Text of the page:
University of Sussex
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EU energy policy: agenda dynamics and policy change

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posted on 2023-06-07, 15:36 authored by Raphael Sauter
This thesis analyses EU energy policy from a comparative agenda-setting perspective providing new theoretical and empirical insights into EU energy policy-making. Although two of the founding treaties of the European Communities covered the coal and nuclear sectors, the European Union has struggled ever since to establish itself in the field of energy policy. In particular, it failed to include an explicit Community competence on energy in Community primary law in subsequent treaty revisions – with the exception of the new Title XX on Energy introduced with the Lisbon Treaty. Nonetheless the European Union has established itself as an important player in European energy policy, as reflected in EU directives on energy market liberalisation, energy efficiency standards and targets for renewable energy sources. At the same time, policymakers at various levels, business, NGOs and experts agree that more EU energy policy is needed to face current and future transnational policy challenges, notably, climate change and energy security. This has led to numerous studies with policy recommendations on EU level action in the field of energy policy. By contrast, very few studies have analysed the drivers and barriers of EU energy policy-making and factors that can explain policy change and stability. Yet a better understanding of EU energy policy-making is a necessary precondition for the development of appropriate policy recommendations. This thesis provides an analysis of EU energy policy-making by identifying factors that can explain change and stability from an agenda-setting perspective. Drawing upon EU studies and agenda-setting literature the analysis distinguishes between two different agenda-setting routes, high and low politics, along the key stages of an issue career: initiation, specification, expansion and entrance. It accounts for the following key variables in EU agenda-setting: contextual factors, policy entrepreneurs, issue definition, and institutional venues. These are applied to two contrasting case studies of EU energy policy: nuclear energy and renewable energy. The study shows how and why Community initiatives failed in an institutionally ‘strong’ EU energy policy arena under Euratom, but succeeded in the field of renewable energy under the EC Treaty.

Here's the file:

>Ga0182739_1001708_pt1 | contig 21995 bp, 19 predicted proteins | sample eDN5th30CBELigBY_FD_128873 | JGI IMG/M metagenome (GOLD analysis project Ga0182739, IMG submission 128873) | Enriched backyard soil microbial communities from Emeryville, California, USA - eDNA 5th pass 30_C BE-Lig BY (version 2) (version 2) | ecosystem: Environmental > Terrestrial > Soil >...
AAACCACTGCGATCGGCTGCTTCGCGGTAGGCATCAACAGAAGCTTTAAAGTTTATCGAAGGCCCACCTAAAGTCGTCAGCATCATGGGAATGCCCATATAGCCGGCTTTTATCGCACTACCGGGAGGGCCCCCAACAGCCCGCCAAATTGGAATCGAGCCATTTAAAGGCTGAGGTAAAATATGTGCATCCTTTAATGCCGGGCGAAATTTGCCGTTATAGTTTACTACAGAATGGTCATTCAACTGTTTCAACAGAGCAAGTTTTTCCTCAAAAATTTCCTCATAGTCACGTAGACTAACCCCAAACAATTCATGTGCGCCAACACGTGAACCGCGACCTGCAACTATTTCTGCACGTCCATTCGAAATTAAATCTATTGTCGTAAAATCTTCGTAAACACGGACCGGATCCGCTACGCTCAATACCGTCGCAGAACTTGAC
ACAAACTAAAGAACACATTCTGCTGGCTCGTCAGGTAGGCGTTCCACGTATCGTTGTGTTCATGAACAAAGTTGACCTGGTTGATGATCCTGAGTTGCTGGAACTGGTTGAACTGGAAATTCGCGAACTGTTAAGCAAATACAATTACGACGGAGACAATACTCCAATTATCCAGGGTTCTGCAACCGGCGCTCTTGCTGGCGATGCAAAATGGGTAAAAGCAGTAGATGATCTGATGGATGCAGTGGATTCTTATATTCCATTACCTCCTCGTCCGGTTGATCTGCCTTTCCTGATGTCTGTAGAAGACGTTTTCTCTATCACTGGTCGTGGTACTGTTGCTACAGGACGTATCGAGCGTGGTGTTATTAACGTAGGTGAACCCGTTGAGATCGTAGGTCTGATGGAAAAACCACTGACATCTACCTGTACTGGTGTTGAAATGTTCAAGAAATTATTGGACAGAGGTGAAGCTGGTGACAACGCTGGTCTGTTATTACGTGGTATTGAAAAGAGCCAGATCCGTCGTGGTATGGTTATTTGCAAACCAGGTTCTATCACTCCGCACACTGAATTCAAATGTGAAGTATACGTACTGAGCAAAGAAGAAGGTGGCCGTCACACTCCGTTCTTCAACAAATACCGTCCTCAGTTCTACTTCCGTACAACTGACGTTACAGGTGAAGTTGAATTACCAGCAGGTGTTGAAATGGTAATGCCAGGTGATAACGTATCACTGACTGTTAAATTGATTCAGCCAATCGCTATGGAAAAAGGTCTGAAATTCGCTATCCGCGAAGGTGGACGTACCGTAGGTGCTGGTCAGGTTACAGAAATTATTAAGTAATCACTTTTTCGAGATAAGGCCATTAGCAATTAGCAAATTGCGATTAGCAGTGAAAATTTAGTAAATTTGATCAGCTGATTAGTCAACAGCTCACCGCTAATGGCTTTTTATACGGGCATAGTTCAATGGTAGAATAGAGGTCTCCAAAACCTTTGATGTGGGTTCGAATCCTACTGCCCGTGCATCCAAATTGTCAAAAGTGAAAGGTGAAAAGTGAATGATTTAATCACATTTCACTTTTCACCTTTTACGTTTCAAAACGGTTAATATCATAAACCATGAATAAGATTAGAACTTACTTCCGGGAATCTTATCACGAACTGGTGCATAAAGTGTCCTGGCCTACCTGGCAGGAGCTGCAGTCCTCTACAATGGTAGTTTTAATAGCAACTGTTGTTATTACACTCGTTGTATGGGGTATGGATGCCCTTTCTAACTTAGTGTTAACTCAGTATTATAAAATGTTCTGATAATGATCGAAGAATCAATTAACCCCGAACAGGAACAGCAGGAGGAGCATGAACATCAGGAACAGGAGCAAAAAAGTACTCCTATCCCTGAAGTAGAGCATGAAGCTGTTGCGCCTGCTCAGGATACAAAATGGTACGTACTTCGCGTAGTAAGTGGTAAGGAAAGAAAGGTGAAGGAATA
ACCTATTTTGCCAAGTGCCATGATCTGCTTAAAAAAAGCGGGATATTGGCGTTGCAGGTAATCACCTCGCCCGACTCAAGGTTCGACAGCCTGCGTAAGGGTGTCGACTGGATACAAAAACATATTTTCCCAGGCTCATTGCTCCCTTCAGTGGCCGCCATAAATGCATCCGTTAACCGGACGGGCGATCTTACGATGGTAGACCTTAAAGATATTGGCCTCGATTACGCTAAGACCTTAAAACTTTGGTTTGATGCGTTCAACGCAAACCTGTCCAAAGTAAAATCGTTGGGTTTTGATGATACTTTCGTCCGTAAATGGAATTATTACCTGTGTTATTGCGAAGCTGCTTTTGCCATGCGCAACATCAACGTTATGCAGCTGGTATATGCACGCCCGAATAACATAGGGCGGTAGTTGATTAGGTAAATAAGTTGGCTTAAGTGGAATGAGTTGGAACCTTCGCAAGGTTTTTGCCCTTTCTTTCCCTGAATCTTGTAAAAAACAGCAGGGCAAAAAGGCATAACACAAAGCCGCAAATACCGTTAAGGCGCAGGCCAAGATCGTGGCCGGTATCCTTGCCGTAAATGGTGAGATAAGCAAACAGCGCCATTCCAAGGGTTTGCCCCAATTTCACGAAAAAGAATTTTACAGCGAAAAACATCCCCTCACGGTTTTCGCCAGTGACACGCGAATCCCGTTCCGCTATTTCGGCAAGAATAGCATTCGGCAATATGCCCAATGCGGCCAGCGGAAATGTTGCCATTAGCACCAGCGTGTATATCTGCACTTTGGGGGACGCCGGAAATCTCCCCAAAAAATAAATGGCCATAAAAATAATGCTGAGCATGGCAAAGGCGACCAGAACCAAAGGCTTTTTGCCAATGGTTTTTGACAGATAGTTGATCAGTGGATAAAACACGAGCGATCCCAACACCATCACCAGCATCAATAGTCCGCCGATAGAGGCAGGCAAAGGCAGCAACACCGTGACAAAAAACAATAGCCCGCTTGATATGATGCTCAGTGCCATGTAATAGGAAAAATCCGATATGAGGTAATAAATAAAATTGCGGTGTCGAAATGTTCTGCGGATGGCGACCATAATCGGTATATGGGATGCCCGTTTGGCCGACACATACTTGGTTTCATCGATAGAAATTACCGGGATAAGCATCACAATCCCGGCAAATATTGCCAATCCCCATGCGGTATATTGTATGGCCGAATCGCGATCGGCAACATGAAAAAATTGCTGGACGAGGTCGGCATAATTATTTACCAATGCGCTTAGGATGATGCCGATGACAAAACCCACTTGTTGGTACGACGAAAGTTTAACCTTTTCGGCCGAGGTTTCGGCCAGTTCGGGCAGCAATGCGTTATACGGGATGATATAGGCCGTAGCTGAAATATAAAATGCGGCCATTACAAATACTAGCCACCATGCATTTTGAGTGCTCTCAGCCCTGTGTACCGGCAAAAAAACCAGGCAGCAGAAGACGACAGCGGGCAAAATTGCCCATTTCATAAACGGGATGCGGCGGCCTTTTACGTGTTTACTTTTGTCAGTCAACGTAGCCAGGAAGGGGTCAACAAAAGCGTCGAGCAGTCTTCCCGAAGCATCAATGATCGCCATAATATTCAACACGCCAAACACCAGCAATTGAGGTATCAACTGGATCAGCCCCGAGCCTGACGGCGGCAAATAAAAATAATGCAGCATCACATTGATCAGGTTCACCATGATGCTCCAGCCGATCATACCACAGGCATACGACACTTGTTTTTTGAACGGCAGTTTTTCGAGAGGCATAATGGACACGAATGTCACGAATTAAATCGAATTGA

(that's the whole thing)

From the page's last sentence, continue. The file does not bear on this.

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  • SPRU - Science Policy Research Unit Theses

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  • doctoral

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  • dphil


  • eng


University of Sussex

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